• Use the 24 hour rule.  This rules helps avoid purchasing expensive or unnecessary items on impulse. Think over each nonessential purchase for at least 24 hours. This is particularly easy to do while shopping online, because you can add items to your cart or wish list and come back to them a day later.
  • Treat yourself, but use it as an opportunity to save.  Match the cost of your nonessential indulgences in savings. So, for example, if you splurge on a smoothie while out running errands, put the same amount into your savings account. And think of it this way, if you can’t afford to save the matching amount, you can’t afford the treat either.
  • Calculate purchases by hours worked instead of cost.  Take the amount of the item you’re considering purchasing and divide it by your hourly wage. If it’s a $50 pair of shoes and you make $10 an hour, ask yourself if those shoes are really worth five long hours of work.
  • Unsubscribe. Avoid temptation by unsubscribing from marketing emails to the stores you spend the most money at. By law, each email is required to have an unsubscribe link, usually at the bottom of the email.
  • Place a savings reminder on your card.  Remind yourself to think through every purchase by covering your card with a savings message, such as “Do I really need this?” Write the message on a piece of masking tape or colorful washi tape on your card.

 

Banking, Credit, and Debt Savings Tips

  • Pay off credit cards in full each month.  The miles and cash-back are only valuable if you’re not falling into debt or paying interest.  Learn more about debt and credit here.
  • Start with a goal of reducing your credit card debt by just $1,000. That $1,000 debt reduction will probably save you $150-200 a year in interest, and much more if you’re paying penalty rates of 20-30 percent.
  • Use only the ATMs of your bank or credit union. Using the ATM of another financial institution once a week might seem like no big deal, but if it’s costing you $3 for each withdrawal, that’s more than $150 over the course of a year.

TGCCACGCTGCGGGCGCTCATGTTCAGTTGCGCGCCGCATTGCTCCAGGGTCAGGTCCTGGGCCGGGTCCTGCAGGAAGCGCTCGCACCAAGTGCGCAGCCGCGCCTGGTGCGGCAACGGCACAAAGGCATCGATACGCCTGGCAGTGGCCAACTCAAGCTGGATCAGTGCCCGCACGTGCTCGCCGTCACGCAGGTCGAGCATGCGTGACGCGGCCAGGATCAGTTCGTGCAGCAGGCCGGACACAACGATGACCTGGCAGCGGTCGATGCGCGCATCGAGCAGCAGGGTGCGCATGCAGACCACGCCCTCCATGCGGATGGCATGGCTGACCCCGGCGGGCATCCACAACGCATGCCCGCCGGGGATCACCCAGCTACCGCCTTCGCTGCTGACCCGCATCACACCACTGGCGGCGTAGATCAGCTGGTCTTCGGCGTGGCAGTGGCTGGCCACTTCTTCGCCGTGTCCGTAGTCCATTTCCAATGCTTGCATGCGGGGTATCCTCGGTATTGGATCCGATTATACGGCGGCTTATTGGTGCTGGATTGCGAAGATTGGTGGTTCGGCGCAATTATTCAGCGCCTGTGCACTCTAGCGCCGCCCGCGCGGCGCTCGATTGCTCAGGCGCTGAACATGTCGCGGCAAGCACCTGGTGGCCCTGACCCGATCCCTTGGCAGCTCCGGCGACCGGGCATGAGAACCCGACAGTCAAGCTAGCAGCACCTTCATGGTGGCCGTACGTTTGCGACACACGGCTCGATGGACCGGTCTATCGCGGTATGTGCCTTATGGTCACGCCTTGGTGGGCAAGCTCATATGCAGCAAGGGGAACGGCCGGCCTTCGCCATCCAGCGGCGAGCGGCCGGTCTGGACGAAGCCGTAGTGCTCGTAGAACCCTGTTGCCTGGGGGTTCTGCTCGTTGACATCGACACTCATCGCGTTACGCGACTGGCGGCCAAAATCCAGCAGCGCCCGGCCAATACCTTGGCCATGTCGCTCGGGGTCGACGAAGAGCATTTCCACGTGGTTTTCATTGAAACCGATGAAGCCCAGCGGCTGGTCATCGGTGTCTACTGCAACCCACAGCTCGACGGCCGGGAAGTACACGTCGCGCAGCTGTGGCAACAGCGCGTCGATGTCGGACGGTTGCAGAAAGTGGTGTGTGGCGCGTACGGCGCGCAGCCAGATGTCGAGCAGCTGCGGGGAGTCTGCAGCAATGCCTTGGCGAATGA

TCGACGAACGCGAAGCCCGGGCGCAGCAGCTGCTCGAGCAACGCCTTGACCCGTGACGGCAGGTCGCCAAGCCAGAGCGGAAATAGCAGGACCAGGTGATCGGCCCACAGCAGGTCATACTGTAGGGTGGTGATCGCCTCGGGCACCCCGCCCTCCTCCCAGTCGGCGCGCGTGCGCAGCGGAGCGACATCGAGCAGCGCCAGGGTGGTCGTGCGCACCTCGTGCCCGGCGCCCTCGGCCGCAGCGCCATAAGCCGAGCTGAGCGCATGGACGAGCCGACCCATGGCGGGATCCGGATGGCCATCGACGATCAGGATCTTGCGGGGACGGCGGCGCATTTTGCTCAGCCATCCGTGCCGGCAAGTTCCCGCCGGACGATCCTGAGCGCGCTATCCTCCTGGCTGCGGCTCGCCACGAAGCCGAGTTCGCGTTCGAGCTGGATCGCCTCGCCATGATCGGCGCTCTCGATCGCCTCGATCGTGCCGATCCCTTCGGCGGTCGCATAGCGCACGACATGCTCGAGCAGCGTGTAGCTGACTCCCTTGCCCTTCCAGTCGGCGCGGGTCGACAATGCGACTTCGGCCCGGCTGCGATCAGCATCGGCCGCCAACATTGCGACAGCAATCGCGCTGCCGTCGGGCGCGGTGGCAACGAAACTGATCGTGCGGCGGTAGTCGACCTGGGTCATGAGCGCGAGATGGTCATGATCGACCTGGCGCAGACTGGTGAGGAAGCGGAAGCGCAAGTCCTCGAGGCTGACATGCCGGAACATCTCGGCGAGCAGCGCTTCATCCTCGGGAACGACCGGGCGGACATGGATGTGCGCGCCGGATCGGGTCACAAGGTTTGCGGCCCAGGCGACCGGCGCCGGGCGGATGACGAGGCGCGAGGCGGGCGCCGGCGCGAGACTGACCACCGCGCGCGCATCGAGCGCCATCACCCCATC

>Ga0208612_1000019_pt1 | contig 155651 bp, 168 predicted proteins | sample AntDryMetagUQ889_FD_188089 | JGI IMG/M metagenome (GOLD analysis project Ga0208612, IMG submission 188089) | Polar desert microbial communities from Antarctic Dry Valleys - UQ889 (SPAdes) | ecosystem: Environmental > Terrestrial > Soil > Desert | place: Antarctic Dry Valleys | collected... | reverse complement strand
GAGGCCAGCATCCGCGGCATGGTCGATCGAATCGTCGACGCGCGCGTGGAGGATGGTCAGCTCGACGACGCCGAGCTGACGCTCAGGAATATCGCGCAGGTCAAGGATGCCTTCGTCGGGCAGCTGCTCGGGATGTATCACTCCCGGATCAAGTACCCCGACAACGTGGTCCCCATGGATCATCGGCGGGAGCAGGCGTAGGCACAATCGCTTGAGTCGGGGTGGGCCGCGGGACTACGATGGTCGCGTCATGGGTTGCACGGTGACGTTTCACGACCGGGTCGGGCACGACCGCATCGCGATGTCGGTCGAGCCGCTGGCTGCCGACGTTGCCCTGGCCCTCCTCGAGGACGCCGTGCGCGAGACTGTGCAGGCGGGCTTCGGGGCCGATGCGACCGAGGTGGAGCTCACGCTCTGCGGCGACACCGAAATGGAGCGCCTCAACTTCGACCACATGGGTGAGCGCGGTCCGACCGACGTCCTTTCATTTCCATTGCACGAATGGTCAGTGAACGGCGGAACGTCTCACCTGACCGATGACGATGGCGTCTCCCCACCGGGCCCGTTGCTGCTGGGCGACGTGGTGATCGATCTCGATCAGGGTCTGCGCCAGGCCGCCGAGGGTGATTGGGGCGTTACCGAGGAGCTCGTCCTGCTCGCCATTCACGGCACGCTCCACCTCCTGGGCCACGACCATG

• Check your credit report for free once a year. Use your annual free credit report from the three credit reporting bureaus to look for inaccuracies or opportunities to raise your score. Credit scores are used by loan providers, landlords, and others to determine what they’ll sell you, and at what price. For example, a low credit score can increase the cost of a 60-month, $20,000 auto loan by more than $5,000.  Learn more about your credit score here.
  • Pay all of your bills on auto-pay.  This ensures they are paid on time, in full to avoid late charges. As a bonus, some loan providers offer a small interest rate deduction if you enroll in auto-pay.

Entertainment Savings Tips

  • Take advantage of your library.  More and more libraries are offering e-books, so you don’t even need to visit in person. Many libraries are also part of an intra-library loan system where you can borrow anything you want, but that they don’t have, for a minimal shipping charge. Just ask. And some libraries allow you to borrow things like tools and sewing machines. We absolutely love our local library and go on a regular basis for DVDs, CDs and books.
  • Get unadvertised theater ticket discounts.  Call, email, or tweet your nearby theater to ask about discount options that are often not well-advertised. Many theaters offer discounted seats for seniors, students, and young adults, such as pay-your-age or pay-what-you-can programs. Or they’ll offer rush discounts of any unsold seats immediately before a show.
  • Volunteer at local festivals.  Cultural festivals and events often offer free admission to event volunteers. Contact the organizers of your favorite event to ask about volunteer opportunities and benefits.

 

Family and Friends Savings Tips

  • Create a family spending limit on gifts.  Discuss placing spending limits on gifts within your family and/or a system where you only purchase one gift for one person over the holidays. These limits tend to reduce expenditures and be greatly appreciated by family members with less financial flexibility.
  • Plan gift-giving well in advance.  That will give you time to decide on the most thoughtful gifts, which usually are not the most expensive ones. And if these gifts are products that must be purchased, you will have the opportunity to look for sales.
  • Don’t buy cheap clothes for cheap’s sake.  It sometimes make sense to prioritize quality over price when purchasing clothes for the family. An inexpensive shirt or coat is a poor bargain for older family members if it wears out in less than a year, but could make sense for quickly growing children. Consider fabric, stitching, washability, and other quality related factors in your selection of clothes. Thrift stores are amazing, You can find new or barely used BRAND name clothing for prices that are perfect.